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Home | Film Review: Countess Dracula (1971)

Film Review: Countess Dracula (1971)



In medieval Europe aging Countess Elisabeth rules harshly with the help of lover Captain Dobi. Finding that washing in the blood of young girls makes her young again she gets Dobi to start abducting likely candidates. The Countess – pretending to be her own daughter – starts dallying with a younger man, much to Dobi’s annoyance. The disappearances cause mounting terror locally, and when she finds out that only the blood of a virgin does the job, Dobi is sent out again with a more difficult task.


Dare I say, having viewed thousands of horror films that I still was quite the newbie when it comes to Hammer horror movies. This was mostly by choice as my interest in the genre tends to stick with films that are out of the circle of many classic movie monsters, namely old school Dracula films. As I grow older, I find myself wanting to re-visit this idea by giving some of these classics a first time over. Now restored and presented in bluray…well, it seems a better time than ever.


My film for today is a 1971 movie by the name of “Countess Dracula” starring old school beauty Ingrid Pitt. Ingrid is definitely worth the time investment, whether you are a fan of 70’s or not. This UK film is directed by Peter Sasdy who has done “plenty” in the way of Dracula themed films and Hammer branded releases.

By all accounts, this film is closer to an “origin” of Elizabeth Bathory film than anything. The “Dracula” in the title should not be confused by lumping this film into a vampire-themed picture, as there are no fangs, no bats, or creatures of the night. The film sets the foundation for Bathory’s mythology discovering soon after her husband’s death that by applying blood to her skin, she is given a renewed younger appearance.



Now aged, feeble and covered in wrinkled skin, Bathory takes on the identity of her daughter Ilona who is reported to arrive at the castle after being away for many years. Upon arrival Ilona (Lesley-Anne Down) is kidnapped and held in a remote location so that Elizabeth can flourish in her new chosen identity. She wastes no time in courting and building a romance with the a Lt. Imre Toth (Sandor Elès) who has just inherited the stable from the estate. The transformation forces Elizabeth to continue to seek out fresh bodies so that she can bathe in their blood thus rejuvenating her fountain of youth transformation. This transformation only lasts a few days which results in Elizabeth resorting batch to her old self (each time more aged than the previous).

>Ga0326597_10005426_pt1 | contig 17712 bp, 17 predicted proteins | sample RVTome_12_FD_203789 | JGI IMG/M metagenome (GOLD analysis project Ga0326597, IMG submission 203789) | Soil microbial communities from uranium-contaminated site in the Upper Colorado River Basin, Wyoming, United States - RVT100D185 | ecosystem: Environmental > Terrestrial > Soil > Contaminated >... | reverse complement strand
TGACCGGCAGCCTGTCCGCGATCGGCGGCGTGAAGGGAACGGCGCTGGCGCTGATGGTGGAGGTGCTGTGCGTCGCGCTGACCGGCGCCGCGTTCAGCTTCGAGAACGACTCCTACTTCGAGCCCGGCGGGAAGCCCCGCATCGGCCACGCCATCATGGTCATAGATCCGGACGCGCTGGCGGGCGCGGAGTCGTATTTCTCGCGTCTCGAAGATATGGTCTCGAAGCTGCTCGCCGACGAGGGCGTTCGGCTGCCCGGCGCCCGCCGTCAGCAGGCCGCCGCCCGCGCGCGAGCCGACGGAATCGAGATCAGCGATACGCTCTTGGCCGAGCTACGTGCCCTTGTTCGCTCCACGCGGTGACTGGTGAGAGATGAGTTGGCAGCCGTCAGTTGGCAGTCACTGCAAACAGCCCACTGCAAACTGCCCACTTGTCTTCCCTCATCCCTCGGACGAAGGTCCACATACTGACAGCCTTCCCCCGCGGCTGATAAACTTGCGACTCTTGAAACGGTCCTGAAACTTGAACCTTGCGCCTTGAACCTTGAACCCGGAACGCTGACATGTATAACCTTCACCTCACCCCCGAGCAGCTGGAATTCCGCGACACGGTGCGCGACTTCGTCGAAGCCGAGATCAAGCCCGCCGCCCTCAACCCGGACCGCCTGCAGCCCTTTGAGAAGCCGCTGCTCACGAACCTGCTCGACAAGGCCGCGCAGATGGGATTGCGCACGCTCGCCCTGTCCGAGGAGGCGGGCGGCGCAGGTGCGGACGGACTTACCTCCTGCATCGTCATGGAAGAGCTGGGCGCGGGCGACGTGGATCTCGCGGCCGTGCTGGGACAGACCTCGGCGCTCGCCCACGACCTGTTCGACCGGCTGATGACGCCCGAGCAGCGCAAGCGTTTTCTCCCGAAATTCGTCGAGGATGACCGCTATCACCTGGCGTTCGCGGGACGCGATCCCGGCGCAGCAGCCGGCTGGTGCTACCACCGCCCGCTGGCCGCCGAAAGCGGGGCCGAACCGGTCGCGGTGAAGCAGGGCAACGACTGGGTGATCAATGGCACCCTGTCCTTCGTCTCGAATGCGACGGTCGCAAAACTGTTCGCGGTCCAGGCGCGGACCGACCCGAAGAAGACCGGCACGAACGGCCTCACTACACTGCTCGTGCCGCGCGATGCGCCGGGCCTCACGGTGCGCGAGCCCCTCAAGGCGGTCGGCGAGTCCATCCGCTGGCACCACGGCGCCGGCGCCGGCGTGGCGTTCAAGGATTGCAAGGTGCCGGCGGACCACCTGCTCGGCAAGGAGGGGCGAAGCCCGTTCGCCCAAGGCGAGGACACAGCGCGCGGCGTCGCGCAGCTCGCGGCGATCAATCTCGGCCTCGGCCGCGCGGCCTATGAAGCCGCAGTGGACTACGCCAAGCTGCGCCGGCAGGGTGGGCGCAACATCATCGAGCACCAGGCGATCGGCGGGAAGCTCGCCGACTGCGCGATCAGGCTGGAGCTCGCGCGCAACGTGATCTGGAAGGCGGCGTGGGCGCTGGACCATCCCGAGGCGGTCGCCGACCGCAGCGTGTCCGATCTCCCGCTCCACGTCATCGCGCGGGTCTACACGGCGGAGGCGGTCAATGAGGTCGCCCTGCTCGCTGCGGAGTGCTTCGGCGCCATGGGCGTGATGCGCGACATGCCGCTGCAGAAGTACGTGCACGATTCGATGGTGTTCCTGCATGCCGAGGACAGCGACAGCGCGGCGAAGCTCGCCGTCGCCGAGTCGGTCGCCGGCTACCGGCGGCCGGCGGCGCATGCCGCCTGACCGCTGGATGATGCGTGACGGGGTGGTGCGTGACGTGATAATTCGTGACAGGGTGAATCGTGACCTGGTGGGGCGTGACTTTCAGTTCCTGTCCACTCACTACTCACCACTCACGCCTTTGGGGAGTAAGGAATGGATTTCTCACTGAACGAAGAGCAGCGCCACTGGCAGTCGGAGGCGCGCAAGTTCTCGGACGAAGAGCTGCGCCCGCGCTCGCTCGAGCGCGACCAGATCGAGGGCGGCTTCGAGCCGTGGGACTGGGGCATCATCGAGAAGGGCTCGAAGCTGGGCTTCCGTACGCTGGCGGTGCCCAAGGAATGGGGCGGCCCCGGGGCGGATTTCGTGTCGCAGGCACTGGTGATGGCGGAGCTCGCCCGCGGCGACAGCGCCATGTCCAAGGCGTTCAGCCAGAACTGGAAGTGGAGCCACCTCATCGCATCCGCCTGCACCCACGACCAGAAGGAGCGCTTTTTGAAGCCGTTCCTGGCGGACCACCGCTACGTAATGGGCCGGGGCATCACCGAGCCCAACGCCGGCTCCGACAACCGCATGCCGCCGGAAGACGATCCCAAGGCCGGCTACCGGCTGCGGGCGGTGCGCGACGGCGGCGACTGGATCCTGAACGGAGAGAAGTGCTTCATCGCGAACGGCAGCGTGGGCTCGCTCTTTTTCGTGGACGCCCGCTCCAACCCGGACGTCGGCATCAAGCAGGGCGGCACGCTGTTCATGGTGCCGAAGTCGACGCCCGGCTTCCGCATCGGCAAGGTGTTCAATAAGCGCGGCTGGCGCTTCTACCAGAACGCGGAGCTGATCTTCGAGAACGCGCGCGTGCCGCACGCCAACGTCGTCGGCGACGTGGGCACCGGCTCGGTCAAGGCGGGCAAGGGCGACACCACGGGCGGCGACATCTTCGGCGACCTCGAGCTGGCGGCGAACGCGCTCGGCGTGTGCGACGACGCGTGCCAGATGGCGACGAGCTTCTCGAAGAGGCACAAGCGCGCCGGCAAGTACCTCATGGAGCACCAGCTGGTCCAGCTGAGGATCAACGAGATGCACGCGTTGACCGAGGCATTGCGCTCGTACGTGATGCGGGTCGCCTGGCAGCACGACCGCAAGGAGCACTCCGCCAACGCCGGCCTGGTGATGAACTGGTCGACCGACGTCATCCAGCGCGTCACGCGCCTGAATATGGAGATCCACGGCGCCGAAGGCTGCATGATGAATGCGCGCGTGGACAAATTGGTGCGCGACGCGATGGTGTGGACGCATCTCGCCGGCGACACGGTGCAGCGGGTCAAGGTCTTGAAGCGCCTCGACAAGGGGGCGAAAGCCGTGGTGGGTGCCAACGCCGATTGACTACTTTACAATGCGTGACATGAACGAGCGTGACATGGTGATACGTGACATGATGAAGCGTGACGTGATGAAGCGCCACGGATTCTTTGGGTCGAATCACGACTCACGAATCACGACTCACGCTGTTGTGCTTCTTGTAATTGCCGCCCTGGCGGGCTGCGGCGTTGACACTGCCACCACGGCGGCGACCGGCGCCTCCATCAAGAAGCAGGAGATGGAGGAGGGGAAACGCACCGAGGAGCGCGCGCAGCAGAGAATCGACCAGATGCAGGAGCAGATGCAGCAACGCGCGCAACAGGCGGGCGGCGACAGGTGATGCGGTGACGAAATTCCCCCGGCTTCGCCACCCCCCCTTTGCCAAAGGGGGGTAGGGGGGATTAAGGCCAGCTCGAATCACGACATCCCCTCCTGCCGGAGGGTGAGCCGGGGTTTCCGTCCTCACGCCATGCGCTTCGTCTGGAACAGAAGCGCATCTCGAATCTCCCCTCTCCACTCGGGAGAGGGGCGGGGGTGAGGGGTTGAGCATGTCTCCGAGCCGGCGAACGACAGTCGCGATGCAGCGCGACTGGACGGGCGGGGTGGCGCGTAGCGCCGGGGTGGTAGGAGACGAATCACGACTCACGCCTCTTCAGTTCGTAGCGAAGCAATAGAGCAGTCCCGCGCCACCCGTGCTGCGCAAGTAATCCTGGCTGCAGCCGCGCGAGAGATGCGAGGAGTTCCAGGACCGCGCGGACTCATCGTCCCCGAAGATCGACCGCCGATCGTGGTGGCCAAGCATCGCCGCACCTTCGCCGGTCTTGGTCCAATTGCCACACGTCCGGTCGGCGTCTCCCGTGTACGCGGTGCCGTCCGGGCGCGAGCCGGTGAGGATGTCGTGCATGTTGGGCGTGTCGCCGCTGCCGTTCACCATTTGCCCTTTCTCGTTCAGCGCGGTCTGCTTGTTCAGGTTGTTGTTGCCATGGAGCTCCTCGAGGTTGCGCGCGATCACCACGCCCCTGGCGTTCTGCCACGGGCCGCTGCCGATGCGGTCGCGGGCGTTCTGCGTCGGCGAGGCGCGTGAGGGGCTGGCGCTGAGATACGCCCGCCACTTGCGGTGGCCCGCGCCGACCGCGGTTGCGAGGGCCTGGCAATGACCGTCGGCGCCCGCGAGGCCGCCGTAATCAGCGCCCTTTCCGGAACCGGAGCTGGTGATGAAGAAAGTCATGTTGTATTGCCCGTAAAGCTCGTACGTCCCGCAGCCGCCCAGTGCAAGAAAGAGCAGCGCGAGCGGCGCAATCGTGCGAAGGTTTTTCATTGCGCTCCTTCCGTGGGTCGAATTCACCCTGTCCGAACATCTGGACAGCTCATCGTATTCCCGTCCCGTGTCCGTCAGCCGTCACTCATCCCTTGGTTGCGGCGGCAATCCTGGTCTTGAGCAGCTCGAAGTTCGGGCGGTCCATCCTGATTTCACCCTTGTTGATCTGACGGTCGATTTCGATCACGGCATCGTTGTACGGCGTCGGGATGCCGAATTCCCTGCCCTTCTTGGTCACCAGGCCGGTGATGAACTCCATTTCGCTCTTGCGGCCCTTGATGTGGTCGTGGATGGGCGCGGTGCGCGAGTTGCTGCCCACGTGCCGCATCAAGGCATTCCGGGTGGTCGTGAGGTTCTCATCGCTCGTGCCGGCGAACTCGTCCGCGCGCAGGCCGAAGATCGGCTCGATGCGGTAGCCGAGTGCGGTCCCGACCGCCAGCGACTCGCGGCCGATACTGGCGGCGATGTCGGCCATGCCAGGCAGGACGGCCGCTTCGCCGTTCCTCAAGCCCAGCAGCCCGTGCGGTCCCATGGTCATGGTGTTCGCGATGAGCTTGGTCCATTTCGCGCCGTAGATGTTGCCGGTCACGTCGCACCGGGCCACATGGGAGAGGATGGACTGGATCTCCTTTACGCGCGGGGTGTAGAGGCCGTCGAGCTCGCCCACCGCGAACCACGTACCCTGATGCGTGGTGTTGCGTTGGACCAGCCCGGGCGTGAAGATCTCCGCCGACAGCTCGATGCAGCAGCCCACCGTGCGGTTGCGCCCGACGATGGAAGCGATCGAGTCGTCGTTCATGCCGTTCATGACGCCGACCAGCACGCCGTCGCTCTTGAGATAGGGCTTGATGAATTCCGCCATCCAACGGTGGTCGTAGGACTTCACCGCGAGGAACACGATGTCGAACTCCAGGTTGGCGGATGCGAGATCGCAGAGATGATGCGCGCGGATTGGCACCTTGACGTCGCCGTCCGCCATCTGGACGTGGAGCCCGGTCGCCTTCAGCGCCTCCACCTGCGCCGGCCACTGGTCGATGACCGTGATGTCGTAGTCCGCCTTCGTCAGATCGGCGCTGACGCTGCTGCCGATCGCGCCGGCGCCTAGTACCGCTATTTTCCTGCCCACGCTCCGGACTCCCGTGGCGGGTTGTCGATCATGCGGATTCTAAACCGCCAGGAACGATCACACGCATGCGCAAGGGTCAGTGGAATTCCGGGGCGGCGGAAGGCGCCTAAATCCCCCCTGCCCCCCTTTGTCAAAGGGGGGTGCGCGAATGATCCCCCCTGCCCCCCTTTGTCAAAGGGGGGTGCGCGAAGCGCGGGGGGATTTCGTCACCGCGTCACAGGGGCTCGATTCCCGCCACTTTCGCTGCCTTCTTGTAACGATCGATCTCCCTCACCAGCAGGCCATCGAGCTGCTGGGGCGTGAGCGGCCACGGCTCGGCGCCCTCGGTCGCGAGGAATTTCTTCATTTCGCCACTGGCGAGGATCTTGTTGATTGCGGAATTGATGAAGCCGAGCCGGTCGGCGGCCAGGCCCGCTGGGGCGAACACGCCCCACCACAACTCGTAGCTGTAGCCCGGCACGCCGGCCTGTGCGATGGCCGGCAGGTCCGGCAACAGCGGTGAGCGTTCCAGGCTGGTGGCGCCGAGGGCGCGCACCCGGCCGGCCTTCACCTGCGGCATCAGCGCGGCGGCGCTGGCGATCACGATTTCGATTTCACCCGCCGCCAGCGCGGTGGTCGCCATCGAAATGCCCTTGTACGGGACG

Ingrid Pitt stars as Countess Elisabeth Nodosheen (Bathory) who also takes on the character of Ilona, her daughter. She is aided by Captain Dobi, the Castle Steward (Nigel Green) who is actually in love with Elizabeth’s older self. Dobi orchestrates the kidnapping to keep Ilona out of sight. He is called upon under Elizabeth’s command to continue to retrieve fresh virgin blood so that she stay in full restoration. Things begin to complicate when the murdered victims are discovered thus creating an investigation into the identity of the killer. Imre Toth discovers the truth about his bride to be but is blackmailed into carrying thru with the ceremony.


The film “Countess Dracula” keeps things exciting by painting an elaborate plot that centers around the Countess’s desire to stay young. A strong Hammer film in itself, it was refreshing to deliver on the Bathory legend with such a full circled storyline. It’s final act works perfectly bringing the whole affair into full resolution.


Synapse has once again given new vigor to an old film while also keeping the movie’s original look and feel in tact. Grainy but perfect for high res viewing, this release keeps its original film quality much like when it first arrived in 1971. I truly enjoyed the acting performances and of course the great revealing shots of Ingrid that only reminds what a beauty she was in her prime. Actress Lesley-Anne Down also brings a demure innocence to the film that provides a solid contrast to her mother’s actions.



Filmd on set in Buckinghamshire, England, it is worth mentioning what a fantastic “castle setting” the movie has at disposal that rich in old world decor. It’s also worth mentioning that in research it was noted that Ingrid Pitt’s voice was dubbed in the final film, though I personally didn’t notice in my viewing.

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